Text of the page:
It is hard to know when you don’t have the technical background to assess if the problem you want to solve or your idea is a complex one to solve or not. Focusing on the idea alone doesn’t give you enough information to know the different variables and resources you need to succeed.
So thinking about how complex or straightforward your solution to the problem is is very important. It could significantly affect your motivation and what resources you need to get started. It could make you decide that this isn’t for you. It could be a point of reflection to stop and start planning how to bring the appropriate resources you will need to bring your ideas to fruition.
You may be thinking what you don’t know will make you stronger. It is not a good strategy, even if you think you are better off not knowing to prevent you from quitting too soon. When you are not learning, you are not allowing yourself to see the whole chessboard to make your move in the best direction.
You’ll need to review five things to understand if you have a complex or easy problem at hand.
1. Your Available Dataset
You will need data to build your AI solution or model. Data needs to reflect the problem you are trying to solve.
Knowing how much data you need depends on the training method. Are you applying deep learning or machine learning? Each will require a different number of datasets. But at the average minimum, expect you to have about 1000 datasets for each prediction.
Sometimes you may be unable to label each of your data because it is too much work, time, or cost. In that case, you can apply machine/deep learning techniques like unsupervised learning to help you skip data labelling. Unsupervised learning requires more data to get good results. If you have supervised learning, you won’t need as much data.
Where you get that data is another matter. If you don’t have all the data from the start, the problem could be complex when you need consent to share and crowdsourcing data and permission to use and copy the data for training your algorithm.
2. Your Use Case
You’ll need to know when, for whom, and what the problem the solution is for. This is your use case. Solutions with more than one or dozens of use cases create a more complex solution than a simple one.
For example, an example of a simple use case is someone who receives a recommendation for which foodbank to go to based on their Hispanic culture and lifestyle in a specific neighbourhood in an urban city.
A complex use case would be an app providing a recommendation for all cultures and the whole urban community. The number of unique cases we need to satisfy increases and the number of data is required.
3. Parameters or Data Point Involved.
One use case can have multiple parameters involved. Say, I wanted to detect or predict depression in youth. Several factors can cause depression, and each parameter must be accounted for in the data we collect.
You’ll need approximately multiples of ten for each unique data point for your problem to work. That’s why chatbots require extensive data instead of a recommendation engine. A chatbox will have to detect each letter in the alphabet, each word in the English language, and the meaning of each sentence from comprehension to sentiment. This makes it a complex problem. A recommendation engine might have five to ten data points to consider to make a recommendation.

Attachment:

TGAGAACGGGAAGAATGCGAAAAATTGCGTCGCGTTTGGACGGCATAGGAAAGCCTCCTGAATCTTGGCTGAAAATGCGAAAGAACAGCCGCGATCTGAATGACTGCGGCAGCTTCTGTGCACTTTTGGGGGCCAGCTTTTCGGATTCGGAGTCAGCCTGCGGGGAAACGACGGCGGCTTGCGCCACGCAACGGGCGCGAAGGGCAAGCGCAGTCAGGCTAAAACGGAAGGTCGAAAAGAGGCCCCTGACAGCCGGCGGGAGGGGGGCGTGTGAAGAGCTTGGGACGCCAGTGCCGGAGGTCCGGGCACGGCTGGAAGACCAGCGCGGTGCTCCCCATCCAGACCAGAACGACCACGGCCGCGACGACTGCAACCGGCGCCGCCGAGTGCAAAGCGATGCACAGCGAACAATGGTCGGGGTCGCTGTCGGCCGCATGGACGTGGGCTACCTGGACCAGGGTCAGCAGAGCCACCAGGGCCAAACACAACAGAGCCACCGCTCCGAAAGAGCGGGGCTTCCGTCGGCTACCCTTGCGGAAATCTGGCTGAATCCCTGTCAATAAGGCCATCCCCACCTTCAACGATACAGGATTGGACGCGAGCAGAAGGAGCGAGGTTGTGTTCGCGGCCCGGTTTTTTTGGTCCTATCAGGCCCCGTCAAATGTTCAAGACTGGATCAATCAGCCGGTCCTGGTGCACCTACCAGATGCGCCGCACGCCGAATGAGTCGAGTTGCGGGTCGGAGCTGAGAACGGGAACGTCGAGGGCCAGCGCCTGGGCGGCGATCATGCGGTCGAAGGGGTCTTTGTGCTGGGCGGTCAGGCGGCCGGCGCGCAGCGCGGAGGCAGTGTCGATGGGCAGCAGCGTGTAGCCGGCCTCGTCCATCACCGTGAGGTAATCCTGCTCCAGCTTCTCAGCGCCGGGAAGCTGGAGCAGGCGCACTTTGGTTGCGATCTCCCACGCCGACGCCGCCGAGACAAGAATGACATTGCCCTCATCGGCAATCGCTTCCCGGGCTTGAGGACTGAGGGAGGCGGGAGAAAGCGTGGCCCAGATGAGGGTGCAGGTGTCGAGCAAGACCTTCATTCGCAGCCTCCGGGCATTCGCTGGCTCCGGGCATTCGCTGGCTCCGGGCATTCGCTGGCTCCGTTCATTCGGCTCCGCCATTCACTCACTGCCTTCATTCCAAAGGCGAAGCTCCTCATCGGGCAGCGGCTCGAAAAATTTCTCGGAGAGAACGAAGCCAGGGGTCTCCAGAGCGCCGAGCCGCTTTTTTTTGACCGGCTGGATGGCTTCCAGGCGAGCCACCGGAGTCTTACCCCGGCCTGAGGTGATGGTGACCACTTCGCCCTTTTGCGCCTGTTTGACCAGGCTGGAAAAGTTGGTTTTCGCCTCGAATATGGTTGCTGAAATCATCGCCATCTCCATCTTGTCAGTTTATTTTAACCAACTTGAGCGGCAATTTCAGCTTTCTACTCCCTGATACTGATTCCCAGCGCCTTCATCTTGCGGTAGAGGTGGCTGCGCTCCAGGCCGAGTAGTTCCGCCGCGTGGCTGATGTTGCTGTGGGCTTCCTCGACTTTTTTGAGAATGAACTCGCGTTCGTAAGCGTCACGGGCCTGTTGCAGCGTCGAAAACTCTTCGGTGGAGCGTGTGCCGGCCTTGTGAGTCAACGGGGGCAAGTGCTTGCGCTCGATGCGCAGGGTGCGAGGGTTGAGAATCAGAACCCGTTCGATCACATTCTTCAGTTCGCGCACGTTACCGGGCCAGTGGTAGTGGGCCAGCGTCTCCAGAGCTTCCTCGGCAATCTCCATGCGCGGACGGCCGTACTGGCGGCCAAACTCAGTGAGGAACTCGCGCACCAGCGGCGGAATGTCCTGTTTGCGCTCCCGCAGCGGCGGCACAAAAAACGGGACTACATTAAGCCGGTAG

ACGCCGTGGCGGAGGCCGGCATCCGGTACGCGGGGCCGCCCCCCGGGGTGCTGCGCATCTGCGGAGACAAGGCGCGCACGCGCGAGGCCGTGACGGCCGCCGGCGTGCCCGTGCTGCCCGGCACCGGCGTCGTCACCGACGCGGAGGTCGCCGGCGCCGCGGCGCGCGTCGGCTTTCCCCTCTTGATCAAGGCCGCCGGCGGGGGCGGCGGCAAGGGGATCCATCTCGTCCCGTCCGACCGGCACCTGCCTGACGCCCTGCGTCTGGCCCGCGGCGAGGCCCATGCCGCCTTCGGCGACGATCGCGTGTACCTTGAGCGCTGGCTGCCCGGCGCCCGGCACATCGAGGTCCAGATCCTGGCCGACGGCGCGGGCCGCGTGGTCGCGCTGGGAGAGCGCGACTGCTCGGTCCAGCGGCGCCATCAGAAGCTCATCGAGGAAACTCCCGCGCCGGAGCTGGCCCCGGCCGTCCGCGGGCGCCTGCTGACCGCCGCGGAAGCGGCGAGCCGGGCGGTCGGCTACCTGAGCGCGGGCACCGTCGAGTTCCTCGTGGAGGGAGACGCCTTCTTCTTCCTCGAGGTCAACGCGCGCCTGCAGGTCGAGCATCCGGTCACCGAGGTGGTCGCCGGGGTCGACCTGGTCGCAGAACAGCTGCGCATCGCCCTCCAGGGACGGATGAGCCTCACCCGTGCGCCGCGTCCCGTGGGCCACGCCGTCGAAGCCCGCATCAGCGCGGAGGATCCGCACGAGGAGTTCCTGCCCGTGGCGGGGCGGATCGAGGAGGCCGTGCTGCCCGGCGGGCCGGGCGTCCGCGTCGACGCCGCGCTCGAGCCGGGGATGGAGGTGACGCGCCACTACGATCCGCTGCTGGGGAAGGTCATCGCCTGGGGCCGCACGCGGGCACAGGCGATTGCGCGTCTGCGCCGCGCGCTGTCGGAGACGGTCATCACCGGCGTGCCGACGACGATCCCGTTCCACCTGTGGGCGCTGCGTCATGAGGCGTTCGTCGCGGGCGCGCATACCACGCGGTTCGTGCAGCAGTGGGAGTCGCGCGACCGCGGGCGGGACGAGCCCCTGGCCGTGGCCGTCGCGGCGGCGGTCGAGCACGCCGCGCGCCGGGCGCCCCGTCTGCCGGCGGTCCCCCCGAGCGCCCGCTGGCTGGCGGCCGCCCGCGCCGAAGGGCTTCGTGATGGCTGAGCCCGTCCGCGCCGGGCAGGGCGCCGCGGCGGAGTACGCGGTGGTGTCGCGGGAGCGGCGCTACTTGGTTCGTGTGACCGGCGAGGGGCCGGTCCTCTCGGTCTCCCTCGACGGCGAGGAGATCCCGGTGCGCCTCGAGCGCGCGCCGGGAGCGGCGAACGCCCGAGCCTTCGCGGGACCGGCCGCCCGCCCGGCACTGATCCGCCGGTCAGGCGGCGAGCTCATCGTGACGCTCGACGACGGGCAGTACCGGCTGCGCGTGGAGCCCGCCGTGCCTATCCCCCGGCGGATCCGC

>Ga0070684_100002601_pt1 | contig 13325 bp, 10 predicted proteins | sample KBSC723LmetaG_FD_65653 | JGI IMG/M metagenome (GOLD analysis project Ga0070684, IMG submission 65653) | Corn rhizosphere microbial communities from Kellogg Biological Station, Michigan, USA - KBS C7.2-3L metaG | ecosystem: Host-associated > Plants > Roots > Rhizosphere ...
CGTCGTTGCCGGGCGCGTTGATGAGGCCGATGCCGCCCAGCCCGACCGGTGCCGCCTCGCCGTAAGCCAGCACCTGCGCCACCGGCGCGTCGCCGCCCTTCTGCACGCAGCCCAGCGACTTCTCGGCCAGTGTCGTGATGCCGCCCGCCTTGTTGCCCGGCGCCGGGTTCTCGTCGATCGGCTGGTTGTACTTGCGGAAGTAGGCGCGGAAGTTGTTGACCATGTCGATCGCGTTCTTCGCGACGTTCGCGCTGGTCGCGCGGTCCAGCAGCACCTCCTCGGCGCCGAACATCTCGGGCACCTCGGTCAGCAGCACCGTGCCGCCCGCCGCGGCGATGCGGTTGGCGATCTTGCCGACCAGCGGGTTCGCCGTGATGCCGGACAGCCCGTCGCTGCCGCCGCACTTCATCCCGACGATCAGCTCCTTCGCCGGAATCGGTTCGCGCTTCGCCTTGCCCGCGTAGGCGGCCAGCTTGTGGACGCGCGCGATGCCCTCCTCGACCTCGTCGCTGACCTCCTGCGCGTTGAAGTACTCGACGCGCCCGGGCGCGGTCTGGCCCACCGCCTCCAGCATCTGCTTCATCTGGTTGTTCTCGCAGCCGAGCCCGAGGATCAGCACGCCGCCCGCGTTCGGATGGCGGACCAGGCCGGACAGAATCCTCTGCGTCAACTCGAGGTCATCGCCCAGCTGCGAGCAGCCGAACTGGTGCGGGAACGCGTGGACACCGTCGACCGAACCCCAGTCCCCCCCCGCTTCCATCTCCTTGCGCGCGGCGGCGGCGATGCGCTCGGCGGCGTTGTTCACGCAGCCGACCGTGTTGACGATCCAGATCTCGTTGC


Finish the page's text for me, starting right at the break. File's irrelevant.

Anything that requires you to mimic the human brain will be complex, especially if you are building it from scratch.
4. The level of risk to your solution
If your idea can put someone at risk or hurt them in ways that are neither reversible nor easily undone, breaks the law of some kind, then you should consider your solution complex. You will need to do more work to ensure safety is applied. This requires more effort than, say, a recreation application.
Solutions that involve people will need to think carefully about ethics. You could be limiting people based on the fact that you haven’t factored their unique needs into the dataset or that the AI model excluded certain groups of people because they were perceived as outliers. Insufficient data existed to make them worthwhile for the model to train.
5. Off-the-shelf solutions
Some models don’t require you to build from scratch. There are existing tools, either available for free or at a cost. This can help cut down the data and tasks you need to get your complex idea into a simple one.
Off-the-shelf tools can be an API that already works for other domains and can also work for your case. Many APIs, like that of ChatGPT, are being wrapped around with a new look and feel and improved usability but do the same tasks as ChatGPT alone.
You can get an API for speech-to-text, image recognition and audio recognition, to name a few, that you can use inside your own application. This is a simple idea that will take no time to get started and launch. You won’t need to build an AI model from scratch.
Another way to use off-the-shelf is to use a model that already exists. It could be licensed, or it could be your own model. Either way, you’re using less data to train on top of an existing model. You are finetuning it to improve the results for your unique situation. You don’t have to start from the beginning with millions of data. Sometimes, you can apply domain-specific knowledge to customize to your needs.
AI is relatively new. It can get resource intensive, and you want a game plan with the right resources to start and grow.
Even if you find out that AI isn’t a path for you right now, it is not to say that later there will be resources accessible that can make it easier for you to achieve what you want.
At the very least, you want to be in a situation where you have the handle on all the possible scenarios. You want to know beforehand to make smart decisions.